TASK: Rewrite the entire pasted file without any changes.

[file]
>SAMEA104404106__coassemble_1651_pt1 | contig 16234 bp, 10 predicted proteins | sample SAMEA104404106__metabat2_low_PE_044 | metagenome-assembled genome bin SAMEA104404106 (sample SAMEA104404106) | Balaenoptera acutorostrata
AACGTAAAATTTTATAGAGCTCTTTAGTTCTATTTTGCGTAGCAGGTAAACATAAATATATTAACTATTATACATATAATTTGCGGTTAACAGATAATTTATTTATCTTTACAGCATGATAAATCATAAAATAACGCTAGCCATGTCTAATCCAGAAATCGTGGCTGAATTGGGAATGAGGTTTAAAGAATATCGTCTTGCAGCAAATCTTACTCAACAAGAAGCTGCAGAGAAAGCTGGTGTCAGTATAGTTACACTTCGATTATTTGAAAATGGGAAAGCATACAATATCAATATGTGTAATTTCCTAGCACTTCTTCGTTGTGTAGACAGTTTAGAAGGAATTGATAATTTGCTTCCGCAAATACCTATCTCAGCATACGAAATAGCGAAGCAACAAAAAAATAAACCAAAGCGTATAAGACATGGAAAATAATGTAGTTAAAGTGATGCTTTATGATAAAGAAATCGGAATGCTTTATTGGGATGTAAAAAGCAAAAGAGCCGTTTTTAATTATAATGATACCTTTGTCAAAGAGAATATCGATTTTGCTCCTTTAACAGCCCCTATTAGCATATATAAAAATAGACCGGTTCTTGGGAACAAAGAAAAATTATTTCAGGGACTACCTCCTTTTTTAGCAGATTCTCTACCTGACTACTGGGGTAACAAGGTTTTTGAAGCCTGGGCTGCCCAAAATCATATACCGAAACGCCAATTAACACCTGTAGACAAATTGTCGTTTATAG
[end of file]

>SAMEA104404106__coassemble_1651_pt1 | contig 16234 bp, 10 predicted proteins | sample SAMEA104404106__metabat2_low_PE_044 | metagenome-assembled genome bin SAMEA104404106 (sample SAMEA104404106) | Balaenoptera acutorostrata
AACGTAAAATTTTATAGAGCTCTTTAGTTCTATTTTGCGTAGCAGGTAAACATAAATATATTAACTATTATACATATAATTTGCGGTTAACAGATAATTTATTTATCTTTACAGCATGATAAATCATAAAATAACGCTAGCCATGTCTAATCCAGAAATCGTGGCTGAATTGGGAATGAGGTTTAAAGAATATCGTCTTGCAGCAAATCTTACTCAACAAGAAGCTGCAGAGAAAGCTGGTGTCAGTATAGTTACACTTCGATTATTTGAAAATGGGAAAGCATACAATATCAATATGTGTAATTTCCTAGCACTTCTTCGTTGTGTAGACAGTTTAGAAGGAATTGATAATTTGCTTCCGCAAATACCTATCTCAGCATACGAAATAGCGAAGCAACAAAAAAATAAACCAAAGCGTATAAGACATGGAAAATAATGTAGTTAAAGTGATGCTTTATGATAAAGAAATCGGAATGCTTTATTGGGATGTAAAAAGCAAAAGAGCCGTTTTTAATTATAATGATACCTTTGTCAAAGAGAATATCGATTTTGCTCCTTTAACAGCCCCTATTAGCATATATAAAAATAGACCGGTTCTTGGGAACAAAGAAAAATTATTTCAGGGACTACCTCCTTTTTTAGCAGATTCTCTACCTGACTACTGGGGTAACAAGGTTTTTGAAGCCTGGGCTGCCCAAAATCATATACCGAAACGCCAATTAACACCTGTAGACAAATTGTCGTTTATAG